Since the pandemic started, hackers have been using COVID-19 as a way to exploit people’s fears. They have sent out phishing e-mails that claim to be from credible sources such as the World Health Organization or the Centers for Disease Control and Prevention. These e-mails often contain attachments or links that infect the recipient’s device with malware. In some cases, these e-mails even offer fake cures or prevention methods in order to get people to click on them.
Companies Are Cutting Corners on Security
Due to the economic impact of COVID-19, many companies are cutting corners when it comes to security in order to save money. Companies are struggling to manage their operating costs, and security is probably one of the last things that come to their mind. So, they started neglecting the security measures. This includes things like not patching software vulnerabilities, not updating security systems, and not investing in employee training. Negligence on the security front proves to be a costly affair for companies as these cuts make it easier for hackers to target these companies, as they are more likely to have vulnerabilities that can be exploited. And this, in turn, leads to companies losing more money to pay ransomware settlements.
There Is an Increase in M&A Activity
The COVID-19 pandemic has led to an increase in mergers and acquisitions (M&A) activity. This is because many companies are struggling financially and are looking for ways to cut costs. So, if a company has a scarcity of resources and others have to lay out employees because of financial instability, both can balance out and succeed in these difficult times. But, it becomes challenging on the security front. When two companies merge, they often have to consolidate their systems, which can create vulnerabilities that hackers can exploit. Incompatibilities in the security measures can prove harmful for both, resulting in cyber-attacks or ransomware attacks.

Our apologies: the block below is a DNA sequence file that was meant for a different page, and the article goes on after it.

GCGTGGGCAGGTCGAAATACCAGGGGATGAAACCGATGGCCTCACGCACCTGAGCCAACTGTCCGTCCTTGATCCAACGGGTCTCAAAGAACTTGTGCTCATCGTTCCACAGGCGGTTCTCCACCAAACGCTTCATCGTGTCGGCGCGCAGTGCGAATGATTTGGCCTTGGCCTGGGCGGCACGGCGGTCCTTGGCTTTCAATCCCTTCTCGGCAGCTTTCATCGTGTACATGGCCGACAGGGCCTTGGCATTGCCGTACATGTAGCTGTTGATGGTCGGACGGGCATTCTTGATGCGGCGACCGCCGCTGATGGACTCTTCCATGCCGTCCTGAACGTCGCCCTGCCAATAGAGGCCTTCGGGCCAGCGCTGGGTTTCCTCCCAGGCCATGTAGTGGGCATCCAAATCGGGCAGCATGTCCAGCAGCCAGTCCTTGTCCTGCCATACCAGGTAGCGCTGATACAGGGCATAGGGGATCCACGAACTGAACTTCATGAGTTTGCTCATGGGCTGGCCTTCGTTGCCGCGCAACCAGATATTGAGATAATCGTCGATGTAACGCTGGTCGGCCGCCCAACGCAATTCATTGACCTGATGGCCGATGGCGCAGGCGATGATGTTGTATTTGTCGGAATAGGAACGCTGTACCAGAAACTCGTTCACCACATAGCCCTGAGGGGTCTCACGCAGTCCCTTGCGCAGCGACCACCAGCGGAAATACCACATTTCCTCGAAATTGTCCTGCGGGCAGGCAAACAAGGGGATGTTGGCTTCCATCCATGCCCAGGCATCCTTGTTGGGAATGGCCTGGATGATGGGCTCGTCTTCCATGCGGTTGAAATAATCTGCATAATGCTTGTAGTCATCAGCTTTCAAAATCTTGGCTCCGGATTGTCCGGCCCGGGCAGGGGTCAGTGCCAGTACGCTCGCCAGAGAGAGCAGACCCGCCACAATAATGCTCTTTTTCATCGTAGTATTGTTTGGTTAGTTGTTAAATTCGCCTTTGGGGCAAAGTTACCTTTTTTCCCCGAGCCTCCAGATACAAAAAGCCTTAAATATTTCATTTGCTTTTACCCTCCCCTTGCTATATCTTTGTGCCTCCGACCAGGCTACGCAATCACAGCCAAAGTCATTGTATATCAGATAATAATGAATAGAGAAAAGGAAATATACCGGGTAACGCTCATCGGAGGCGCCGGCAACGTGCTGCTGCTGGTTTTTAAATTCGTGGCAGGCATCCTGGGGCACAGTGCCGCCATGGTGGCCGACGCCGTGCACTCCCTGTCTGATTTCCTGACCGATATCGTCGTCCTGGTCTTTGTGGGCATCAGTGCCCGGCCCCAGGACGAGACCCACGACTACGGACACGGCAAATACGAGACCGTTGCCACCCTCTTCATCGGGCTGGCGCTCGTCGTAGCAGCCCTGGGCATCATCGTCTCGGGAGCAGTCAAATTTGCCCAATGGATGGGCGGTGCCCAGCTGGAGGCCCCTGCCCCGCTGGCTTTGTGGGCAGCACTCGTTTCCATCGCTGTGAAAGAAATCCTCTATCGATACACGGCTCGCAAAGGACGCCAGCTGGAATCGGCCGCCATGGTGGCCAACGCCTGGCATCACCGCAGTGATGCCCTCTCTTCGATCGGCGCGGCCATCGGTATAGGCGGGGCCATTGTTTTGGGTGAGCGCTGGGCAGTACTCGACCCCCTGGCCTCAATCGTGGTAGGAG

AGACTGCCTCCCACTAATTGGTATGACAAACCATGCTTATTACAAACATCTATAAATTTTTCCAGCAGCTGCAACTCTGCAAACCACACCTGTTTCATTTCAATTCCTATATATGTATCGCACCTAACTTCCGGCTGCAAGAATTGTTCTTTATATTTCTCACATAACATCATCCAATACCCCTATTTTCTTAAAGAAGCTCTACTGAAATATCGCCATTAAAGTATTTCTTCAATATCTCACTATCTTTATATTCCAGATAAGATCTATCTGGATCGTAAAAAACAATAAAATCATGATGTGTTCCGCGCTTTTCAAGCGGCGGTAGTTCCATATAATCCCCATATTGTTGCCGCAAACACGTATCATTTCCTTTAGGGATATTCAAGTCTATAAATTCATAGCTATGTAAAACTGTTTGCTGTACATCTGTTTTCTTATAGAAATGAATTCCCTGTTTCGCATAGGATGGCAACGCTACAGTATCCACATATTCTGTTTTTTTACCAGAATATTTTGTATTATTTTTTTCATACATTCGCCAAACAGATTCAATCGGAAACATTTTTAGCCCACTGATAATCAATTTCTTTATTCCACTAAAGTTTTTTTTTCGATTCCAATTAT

In addition, there is often a lot of confusion during an M&A (Merger & Acquisitions), which can make it difficult for companies to detect and respond to attacks.
Employees Are Under More Stress
The COVID-19 pandemic has led to increased stress levels for many employees. This is due to things like job insecurity, working from home, and homeschooling children. They feel burnout. This stress can make employees more likely to make mistakes, such as clicking on a phishing e-mail or downloading malware. In addition, stressed employees may be more likely to take shortcuts when it comes to security, which can also leave the company vulnerable to attack.
Stay Safe in the Post-COVID Digital World
As the world continues to tremble from the aftershocks of a pandemic that left it crippled for months on end, hackers are taking perfect advantage of the instability in work and life to sneak in more ransomware attacks. In 2021, ransomware was estimated to have cost the world $20 billion. However, there have been just as many responses from digital security companies, providing new ways to face and respond to this increased threat. With the right digital security plans and proper cybersecurity awareness, you can reduce the chances of your company getting hit and succumbing to a ransomware attack significantly.
Thank you for reading!